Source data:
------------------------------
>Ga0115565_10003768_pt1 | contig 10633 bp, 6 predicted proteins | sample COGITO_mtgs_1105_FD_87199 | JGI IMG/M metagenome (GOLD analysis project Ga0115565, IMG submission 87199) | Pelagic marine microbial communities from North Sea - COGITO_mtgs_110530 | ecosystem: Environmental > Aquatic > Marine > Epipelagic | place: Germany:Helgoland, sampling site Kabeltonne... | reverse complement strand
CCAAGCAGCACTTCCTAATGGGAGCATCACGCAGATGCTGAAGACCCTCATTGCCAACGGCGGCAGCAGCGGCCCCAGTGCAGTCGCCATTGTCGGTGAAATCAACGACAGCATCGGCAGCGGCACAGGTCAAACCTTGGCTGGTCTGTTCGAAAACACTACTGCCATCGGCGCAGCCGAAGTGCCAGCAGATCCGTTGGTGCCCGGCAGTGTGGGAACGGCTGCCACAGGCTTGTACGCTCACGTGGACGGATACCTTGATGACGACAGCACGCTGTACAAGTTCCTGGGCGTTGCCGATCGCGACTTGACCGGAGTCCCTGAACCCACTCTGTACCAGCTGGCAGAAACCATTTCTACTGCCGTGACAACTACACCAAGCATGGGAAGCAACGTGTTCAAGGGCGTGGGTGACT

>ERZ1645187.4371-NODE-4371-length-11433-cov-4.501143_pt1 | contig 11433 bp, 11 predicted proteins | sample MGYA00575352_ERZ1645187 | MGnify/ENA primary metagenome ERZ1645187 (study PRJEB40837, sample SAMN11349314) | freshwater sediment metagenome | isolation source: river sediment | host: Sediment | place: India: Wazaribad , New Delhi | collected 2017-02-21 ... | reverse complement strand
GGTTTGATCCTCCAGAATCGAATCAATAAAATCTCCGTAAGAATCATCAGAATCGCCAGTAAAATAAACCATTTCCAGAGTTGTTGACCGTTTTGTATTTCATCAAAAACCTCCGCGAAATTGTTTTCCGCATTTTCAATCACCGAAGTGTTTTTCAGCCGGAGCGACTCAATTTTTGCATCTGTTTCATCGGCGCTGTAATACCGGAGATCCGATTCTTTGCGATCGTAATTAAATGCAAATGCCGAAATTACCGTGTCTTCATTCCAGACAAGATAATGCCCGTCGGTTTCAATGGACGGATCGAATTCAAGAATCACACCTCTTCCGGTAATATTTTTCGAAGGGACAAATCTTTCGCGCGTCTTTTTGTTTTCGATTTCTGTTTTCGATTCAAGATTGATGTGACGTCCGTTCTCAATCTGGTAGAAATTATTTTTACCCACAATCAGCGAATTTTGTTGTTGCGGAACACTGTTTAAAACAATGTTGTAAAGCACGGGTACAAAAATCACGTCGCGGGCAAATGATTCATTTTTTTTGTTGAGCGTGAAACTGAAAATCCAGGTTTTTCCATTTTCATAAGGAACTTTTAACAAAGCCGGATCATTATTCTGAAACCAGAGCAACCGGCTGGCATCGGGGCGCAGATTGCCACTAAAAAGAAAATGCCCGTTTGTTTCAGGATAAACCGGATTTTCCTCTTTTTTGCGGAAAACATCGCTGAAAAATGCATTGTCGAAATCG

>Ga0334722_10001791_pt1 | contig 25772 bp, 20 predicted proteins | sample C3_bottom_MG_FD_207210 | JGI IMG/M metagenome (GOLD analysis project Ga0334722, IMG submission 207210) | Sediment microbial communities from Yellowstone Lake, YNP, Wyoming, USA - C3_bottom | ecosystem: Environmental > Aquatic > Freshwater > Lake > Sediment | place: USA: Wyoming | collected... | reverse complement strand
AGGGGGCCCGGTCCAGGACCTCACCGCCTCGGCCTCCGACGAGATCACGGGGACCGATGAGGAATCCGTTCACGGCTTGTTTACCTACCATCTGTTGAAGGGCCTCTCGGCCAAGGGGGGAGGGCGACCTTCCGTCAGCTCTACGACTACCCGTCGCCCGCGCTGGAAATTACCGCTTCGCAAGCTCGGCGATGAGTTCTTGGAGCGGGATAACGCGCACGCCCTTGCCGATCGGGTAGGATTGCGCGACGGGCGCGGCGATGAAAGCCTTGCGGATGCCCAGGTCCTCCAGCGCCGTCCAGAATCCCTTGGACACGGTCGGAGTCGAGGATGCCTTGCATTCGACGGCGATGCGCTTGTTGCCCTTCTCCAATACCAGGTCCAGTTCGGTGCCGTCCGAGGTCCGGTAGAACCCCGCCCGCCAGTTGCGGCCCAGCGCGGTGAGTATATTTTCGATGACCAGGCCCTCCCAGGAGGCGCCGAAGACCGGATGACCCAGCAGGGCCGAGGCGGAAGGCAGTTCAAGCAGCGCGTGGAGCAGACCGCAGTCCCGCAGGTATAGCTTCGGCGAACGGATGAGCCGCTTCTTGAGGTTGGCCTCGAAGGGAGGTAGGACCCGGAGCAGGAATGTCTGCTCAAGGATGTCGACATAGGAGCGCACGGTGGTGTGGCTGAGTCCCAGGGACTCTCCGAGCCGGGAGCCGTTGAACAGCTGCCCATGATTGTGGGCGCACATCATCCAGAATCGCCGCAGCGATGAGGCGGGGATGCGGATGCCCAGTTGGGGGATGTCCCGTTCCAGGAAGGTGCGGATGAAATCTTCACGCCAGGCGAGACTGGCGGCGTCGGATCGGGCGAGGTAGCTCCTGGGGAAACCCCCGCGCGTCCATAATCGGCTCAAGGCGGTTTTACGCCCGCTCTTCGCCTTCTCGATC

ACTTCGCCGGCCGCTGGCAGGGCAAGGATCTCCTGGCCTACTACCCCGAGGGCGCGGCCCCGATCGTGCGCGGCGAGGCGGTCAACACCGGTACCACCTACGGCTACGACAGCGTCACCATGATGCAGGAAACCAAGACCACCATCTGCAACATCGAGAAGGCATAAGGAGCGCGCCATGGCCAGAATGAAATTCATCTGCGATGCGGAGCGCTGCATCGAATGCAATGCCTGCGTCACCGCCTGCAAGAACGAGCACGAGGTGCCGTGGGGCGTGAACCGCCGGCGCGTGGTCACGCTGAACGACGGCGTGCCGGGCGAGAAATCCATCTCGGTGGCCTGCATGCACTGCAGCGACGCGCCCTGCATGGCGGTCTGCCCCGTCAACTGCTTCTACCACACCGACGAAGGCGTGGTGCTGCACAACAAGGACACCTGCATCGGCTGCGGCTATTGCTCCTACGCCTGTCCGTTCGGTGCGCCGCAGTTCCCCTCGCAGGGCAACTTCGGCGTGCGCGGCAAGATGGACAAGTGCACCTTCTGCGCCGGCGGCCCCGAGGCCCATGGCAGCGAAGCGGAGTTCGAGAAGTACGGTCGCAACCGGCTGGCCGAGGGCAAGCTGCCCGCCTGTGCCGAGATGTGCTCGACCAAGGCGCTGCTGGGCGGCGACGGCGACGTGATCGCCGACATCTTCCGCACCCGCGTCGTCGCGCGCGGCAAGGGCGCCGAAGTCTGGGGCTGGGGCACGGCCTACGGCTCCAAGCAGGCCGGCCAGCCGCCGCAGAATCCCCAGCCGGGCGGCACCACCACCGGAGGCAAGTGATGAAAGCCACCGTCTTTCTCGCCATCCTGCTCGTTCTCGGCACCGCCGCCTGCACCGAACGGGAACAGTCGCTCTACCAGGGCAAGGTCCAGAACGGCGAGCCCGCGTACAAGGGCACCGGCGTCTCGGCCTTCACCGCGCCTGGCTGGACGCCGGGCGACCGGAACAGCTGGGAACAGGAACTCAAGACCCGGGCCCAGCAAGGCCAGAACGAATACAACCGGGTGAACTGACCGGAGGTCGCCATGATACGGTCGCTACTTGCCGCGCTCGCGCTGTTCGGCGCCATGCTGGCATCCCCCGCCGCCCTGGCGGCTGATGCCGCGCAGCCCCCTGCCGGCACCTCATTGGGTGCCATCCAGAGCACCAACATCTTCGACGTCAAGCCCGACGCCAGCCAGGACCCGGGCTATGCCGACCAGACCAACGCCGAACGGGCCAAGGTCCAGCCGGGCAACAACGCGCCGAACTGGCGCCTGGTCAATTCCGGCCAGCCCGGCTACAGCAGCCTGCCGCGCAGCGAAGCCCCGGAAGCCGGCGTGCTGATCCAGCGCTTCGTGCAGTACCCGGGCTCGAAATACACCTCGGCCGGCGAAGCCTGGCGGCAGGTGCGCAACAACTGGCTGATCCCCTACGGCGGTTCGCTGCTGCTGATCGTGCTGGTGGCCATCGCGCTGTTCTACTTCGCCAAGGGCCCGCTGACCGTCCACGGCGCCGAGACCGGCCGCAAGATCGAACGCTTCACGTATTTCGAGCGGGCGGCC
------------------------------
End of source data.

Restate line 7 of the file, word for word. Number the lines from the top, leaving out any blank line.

ACTTCGCCGGCCGCTGGCAGGGCAAGGATCTCCTGGCCTACTACCCCGAGGGCGCGGCCCCGATCGTGCGCGGCGAGGCGGTCAACACCGGTACCACCTACGGCTACGACAGCGTCACCATGATGCAGGAAACCAAGACCACCATCTGCAACATCGAGAAGGCATAAGGAGCGCGCCATGGCCAGAATGAAATTCATCTGCGATGCGGAGCGCTGCATCGAATGCAATGCCTGCGTCACCGCCTGCAAGAACGAGCACGAGGTGCCGTGGGGCGTGAACCGCCGGCGCGTGGTCACGCTGAACGACGGCGTGCCGGGCGAGAAATCCATCTCGGTGGCCTGCATGCACTGCAGCGACGCGCCCTGCATGGCGGTCTGCCCCGTCAACTGCTTCTACCACACCGACGAAGGCGTGGTGCTGCACAACAAGGACACCTGCATCGGCTGCGGCTATTGCTCCTACGCCTGTCCGTTCGGTGCGCCGCAGTTCCCCTCGCAGGGCAACTTCGGCGTGCGCGGCAAGATGGACAAGTGCACCTTCTGCGCCGGCGGCCCCGAGGCCCATGGCAGCGAAGCGGAGTTCGAGAAGTACGGTCGCAACCGGCTGGCCGAGGGCAAGCTGCCCGCCTGTGCCGAGATGTGCTCGACCAAGGCGCTGCTGGGCGGCGACGGCGACGTGATCGCCGACATCTTCCGCACCCGCGTCGTCGCGCGCGGCAAGGGCGCCGAAGTCTGGGGCTGGGGCACGGCCTACGGCTCCAAGCAGGCCGGCCAGCCGCCGCAGAATCCCCAGCCGGGCGGCACCACCACCGGAGGCAAGTGATGAAAGCCACCGTCTTTCTCGCCATCCTGCTCGTTCTCGGCACCGCCGCCTGCACCGAACGGGAACAGTCGCTCTACCAGGGCAAGGTCCAGAACGGCGAGCCCGCGTACAAGGGCACCGGCGTCTCGGCCTTCACCGCGCCTGGCTGGACGCCGGGCGACCGGAACAGCTGGGAACAGGAACTCAAGACCCGGGCCCAGCAAGGCCAGAACGAATACAACCGGGTGAACTGACCGGAGGTCGCCATGATACGGTCGCTACTTGCCGCGCTCGCGCTGTTCGGCGCCATGCTGGCATCCCCCGCCGCCCTGGCGGCTGATGCCGCGCAGCCCCCTGCCGGCACCTCATTGGGTGCCATCCAGAGCACCAACATCTTCGACGTCAAGCCCGACGCCAGCCAGGACCCGGGCTATGCCGACCAGACCAACGCCGAACGGGCCAAGGTCCAGCCGGGCAACAACGCGCCGAACTGGCGCCTGGTCAATTCCGGCCAGCCCGGCTACAGCAGCCTGCCGCGCAGCGAAGCCCCGGAAGCCGGCGTGCTGATCCAGCGCTTCGTGCAGTACCCGGGCTCGAAATACACCTCGGCCGGCGAAGCCTGGCGGCAGGTGCGCAACAACTGGCTGATCCCCTACGGCGGTTCGCTGCTGCTGATCGTGCTGGTGGCCATCGCGCTGTTCTACTTCGCCAAGGGCCCGCTGACCGTCCACGGCGCCGAGACCGGCCGCAAGATCGAACGCTTCACGTATTTCGAGCGGGCGGCC